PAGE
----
History Is Our Heritage: The Past in Contemporary American Culture
One of the most curious anomalies in contemporary American culture ought to be a matter of considerable concern to historians and other educators. New museums and historic sites open to the public at regular and frequent intervals. After a decline in the late 1970s and early 1980s, attendance at many historical museums, villages, and other sites is on the rise. Their educational outreach programs have been redefined and the quality of interpretive activities is more thoughtful than it was fifteen or twenty years ago. The bicentennial of the U.S. Constitution provided an occasion for new curricula to be developed for the teaching of civics, history, and the genesis of American government. Consequently, many more students have been asked to think carefully about the evolution of the present state of our political system.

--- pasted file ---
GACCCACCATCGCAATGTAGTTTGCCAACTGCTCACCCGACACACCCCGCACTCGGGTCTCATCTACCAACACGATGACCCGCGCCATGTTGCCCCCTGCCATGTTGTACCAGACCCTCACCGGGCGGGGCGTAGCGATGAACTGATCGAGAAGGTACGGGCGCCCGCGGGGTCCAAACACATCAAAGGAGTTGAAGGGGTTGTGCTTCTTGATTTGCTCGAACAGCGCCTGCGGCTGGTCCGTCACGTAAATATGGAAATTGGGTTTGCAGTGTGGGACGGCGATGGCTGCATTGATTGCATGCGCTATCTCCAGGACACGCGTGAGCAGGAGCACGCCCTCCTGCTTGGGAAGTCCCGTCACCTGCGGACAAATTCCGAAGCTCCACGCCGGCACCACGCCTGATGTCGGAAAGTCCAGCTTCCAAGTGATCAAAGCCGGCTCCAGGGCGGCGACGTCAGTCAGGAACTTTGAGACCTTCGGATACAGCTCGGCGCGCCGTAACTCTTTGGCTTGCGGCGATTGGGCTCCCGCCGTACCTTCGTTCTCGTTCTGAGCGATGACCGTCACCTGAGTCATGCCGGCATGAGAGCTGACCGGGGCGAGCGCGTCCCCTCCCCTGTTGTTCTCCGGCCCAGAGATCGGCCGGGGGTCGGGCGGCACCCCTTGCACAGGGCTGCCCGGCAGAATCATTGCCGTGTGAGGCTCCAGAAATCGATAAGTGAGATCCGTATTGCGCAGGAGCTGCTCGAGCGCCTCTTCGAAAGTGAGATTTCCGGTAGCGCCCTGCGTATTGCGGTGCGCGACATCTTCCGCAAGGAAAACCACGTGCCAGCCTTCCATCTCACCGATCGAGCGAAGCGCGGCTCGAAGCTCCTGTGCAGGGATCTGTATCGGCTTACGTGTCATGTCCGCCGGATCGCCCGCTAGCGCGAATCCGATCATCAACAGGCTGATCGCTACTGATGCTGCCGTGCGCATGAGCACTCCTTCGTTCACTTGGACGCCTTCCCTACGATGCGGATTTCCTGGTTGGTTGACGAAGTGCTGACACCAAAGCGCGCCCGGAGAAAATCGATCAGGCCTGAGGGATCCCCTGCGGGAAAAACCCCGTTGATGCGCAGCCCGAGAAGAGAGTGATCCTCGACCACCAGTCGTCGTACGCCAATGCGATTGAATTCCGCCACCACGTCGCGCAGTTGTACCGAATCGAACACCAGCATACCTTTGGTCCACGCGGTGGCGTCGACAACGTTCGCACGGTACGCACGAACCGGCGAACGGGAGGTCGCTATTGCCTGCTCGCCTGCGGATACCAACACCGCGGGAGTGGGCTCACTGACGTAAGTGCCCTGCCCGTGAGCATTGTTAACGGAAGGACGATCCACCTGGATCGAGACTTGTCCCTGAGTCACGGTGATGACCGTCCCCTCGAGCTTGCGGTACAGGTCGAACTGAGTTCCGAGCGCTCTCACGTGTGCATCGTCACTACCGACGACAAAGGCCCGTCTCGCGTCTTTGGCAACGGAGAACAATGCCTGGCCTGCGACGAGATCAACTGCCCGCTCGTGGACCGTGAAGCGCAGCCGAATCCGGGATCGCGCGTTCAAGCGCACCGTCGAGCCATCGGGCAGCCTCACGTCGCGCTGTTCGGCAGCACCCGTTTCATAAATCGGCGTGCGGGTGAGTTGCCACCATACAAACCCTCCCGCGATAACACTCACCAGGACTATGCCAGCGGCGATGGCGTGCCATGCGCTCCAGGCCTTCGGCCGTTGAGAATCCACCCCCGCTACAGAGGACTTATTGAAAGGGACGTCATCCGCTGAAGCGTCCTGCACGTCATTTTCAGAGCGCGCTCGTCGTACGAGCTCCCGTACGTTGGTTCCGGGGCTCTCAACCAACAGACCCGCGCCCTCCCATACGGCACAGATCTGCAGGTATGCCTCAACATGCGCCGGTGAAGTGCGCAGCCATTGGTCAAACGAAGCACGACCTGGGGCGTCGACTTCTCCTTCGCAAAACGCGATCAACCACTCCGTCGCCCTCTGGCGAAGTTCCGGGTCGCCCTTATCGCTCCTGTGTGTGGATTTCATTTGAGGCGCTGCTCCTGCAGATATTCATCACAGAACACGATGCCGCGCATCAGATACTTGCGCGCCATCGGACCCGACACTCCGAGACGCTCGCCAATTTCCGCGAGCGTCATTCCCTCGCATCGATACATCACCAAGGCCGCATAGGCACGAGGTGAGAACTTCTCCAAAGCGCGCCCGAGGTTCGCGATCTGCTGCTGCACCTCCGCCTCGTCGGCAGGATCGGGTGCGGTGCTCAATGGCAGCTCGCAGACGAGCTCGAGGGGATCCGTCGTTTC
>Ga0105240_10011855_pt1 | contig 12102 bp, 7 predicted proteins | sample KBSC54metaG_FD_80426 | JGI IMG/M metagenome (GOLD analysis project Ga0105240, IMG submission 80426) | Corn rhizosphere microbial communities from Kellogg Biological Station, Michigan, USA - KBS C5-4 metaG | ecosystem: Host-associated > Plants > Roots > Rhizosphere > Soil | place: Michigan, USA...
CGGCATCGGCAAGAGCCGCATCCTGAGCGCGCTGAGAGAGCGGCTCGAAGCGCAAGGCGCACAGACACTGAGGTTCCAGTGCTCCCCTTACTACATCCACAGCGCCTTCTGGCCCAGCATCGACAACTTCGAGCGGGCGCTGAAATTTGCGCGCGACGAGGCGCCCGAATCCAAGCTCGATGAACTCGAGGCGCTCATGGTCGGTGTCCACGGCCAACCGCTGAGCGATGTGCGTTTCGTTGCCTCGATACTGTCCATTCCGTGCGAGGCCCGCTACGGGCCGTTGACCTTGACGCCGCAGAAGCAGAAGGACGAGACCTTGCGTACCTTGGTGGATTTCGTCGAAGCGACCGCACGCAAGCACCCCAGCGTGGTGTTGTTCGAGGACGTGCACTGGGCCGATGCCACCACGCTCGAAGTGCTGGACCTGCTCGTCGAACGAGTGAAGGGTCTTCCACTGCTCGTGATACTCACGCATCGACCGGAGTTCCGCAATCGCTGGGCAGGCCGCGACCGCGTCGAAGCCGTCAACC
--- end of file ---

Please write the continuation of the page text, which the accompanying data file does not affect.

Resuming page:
Looked at more closely, however, the place of history in modern American life is both superficial and precarious. Recent studies have revealed an alarming degree of ignorance and apathy. Our students know only a fraction of the history that we would like them to know, and much less than